Open Systems and Glass Ceilings


| 4/15/2014 2:07:00 PM


Tags: feminism, trolling, media, Internet, equality,

the face of the Internet

The Disappearing Woman and Life on the Internet

This article originally appeared on TomDispatch.

The Web is regularly hailed for its “openness” and that’s where the confusion begins, since “open” in no way means “equal.” While the Internet may create space for many voices, it also reflects and often amplifies real-world inequities in striking ways.

An elaborate system organized around hubs and links, the Web has a surprising degree of inequality built into its very architecture. Its traffic, for instance, tends to be distributed according to “power laws,” which follow what’s known as the 80/20 rule -- 80% of a desirable resource goes to 20% of the population.

In fact, as anyone knows who has followed the histories of Google, Apple, Amazon, and Facebook, now among the biggest companies in the world, the Web is increasingly a winner-take-all, rich-get-richer sort of place, which means the disparate percentages in those power laws are only likely to look uglier over time.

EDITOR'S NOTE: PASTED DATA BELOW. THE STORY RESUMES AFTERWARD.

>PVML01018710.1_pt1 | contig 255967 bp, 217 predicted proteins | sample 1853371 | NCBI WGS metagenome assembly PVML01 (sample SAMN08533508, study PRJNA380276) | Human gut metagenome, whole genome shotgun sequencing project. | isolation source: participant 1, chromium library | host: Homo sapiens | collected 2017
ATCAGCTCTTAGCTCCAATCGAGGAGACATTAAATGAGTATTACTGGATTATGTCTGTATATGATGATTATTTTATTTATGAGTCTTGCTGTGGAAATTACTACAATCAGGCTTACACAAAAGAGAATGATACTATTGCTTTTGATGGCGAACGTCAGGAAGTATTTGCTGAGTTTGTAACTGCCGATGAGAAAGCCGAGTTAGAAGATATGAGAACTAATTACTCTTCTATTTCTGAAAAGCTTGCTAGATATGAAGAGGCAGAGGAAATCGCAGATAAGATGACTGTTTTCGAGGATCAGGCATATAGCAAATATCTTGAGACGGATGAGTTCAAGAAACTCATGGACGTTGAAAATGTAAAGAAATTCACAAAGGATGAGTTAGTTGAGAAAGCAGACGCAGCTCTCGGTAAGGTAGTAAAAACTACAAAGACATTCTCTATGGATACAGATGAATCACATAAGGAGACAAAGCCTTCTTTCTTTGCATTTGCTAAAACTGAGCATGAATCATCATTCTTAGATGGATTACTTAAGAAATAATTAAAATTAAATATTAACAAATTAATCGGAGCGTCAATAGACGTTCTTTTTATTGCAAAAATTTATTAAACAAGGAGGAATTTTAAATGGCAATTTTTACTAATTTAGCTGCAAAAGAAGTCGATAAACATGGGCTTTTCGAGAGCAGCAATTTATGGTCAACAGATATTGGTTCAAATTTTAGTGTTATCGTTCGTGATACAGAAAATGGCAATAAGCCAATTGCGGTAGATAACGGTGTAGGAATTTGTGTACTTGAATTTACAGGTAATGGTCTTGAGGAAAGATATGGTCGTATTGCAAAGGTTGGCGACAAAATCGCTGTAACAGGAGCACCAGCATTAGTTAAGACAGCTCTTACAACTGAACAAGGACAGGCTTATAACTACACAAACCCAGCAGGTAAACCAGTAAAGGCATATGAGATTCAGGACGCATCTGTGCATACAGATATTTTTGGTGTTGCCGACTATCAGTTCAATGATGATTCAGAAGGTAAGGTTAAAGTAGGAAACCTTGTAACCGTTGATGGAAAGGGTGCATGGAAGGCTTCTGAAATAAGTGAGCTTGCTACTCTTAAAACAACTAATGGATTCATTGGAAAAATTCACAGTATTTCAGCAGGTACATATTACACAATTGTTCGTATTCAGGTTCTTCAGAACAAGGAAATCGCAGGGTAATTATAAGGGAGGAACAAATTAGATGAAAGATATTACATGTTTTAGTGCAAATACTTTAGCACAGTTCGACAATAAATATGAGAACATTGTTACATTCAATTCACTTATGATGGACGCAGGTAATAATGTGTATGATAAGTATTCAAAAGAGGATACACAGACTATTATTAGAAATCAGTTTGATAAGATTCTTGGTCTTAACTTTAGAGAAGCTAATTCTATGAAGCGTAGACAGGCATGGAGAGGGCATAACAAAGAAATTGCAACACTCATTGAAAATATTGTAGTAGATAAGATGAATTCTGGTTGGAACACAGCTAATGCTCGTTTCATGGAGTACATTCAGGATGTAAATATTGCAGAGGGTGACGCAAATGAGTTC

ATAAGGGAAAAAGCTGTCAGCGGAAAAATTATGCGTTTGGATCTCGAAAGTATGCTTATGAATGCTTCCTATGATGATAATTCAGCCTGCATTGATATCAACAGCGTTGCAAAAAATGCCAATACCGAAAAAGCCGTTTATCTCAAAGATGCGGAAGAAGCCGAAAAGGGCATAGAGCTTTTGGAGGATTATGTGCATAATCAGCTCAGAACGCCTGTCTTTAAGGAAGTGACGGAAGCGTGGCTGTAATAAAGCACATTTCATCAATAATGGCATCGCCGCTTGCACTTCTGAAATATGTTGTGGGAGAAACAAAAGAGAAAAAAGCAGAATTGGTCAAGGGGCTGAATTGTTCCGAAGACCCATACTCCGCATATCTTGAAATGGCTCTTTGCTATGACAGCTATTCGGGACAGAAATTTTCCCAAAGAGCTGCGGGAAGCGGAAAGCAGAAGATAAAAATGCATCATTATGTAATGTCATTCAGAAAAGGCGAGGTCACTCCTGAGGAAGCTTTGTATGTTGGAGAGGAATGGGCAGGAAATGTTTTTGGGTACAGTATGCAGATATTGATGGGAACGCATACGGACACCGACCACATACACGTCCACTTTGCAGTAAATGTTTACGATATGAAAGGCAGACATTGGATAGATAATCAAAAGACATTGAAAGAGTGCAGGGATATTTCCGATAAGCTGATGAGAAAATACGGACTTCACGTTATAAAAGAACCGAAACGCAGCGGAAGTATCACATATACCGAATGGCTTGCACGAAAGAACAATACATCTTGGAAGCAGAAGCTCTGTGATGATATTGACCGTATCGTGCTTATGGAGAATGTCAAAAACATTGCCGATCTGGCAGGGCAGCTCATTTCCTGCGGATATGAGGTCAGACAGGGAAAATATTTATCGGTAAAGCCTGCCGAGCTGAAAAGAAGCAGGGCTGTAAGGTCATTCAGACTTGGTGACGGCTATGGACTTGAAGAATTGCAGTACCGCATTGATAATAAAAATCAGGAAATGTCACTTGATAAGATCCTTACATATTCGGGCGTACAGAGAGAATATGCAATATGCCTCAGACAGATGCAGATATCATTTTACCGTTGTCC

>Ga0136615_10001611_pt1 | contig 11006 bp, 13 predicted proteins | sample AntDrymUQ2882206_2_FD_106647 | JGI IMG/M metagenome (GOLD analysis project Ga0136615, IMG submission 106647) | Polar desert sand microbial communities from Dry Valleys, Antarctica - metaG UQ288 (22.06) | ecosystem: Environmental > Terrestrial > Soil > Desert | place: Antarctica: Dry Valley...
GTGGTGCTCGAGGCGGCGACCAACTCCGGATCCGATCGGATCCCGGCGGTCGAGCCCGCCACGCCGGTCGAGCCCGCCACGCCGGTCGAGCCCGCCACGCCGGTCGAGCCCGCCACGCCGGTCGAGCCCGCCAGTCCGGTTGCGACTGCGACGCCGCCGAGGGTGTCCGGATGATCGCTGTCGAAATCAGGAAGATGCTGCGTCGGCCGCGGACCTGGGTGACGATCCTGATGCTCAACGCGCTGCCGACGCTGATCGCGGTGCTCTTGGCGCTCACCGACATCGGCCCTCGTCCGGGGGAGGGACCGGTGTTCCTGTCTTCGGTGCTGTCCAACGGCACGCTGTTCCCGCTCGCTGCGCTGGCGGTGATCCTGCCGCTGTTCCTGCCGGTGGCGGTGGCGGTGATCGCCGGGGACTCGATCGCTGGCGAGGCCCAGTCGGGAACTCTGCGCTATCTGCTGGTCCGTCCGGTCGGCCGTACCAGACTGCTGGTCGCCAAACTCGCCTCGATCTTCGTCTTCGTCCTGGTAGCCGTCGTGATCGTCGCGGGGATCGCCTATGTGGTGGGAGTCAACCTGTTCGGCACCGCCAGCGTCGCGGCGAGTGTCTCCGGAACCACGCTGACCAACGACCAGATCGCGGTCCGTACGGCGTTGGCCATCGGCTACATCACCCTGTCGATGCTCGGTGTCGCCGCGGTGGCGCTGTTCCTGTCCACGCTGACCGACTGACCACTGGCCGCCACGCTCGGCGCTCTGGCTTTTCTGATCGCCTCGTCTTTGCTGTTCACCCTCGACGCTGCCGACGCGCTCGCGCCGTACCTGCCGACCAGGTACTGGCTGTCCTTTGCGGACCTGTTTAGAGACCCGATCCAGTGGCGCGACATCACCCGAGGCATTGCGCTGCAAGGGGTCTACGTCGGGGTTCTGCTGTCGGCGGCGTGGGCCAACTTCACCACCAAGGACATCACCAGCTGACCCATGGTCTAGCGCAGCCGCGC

Powerful and exceedingly familiar hierarchies have come to define the digital realm, whether you’re considering its economics or the social world it reflects and represents.  Not surprisingly, then, well-off white men are wildly overrepresented both in the tech industry and online.

denish
5/10/2014 7:21:44 AM

Internet was invented to explore the ideas of any data all over the world. But each and everything has a good and bad side. People have started misusing of the http://www.digitallyurs.com/. Its totally not good. We have to change it. Internet have even spoiled kids, they spend maximum time over internet, which affects their mind.


cshelley
4/25/2014 10:55:51 AM

Thank you for this well-researched article on a topic with which I have been struggling lately. My own reticence in participating in listserves and blogs is getting in the way of some of the organizing work I want to be doing. You provide a re-socializing explanation for the very Real structural oppressions that make participation so challenging for some of us, rather than reinforcing an individualist explanation. I'm a big admirer of all your work, so please keep it up!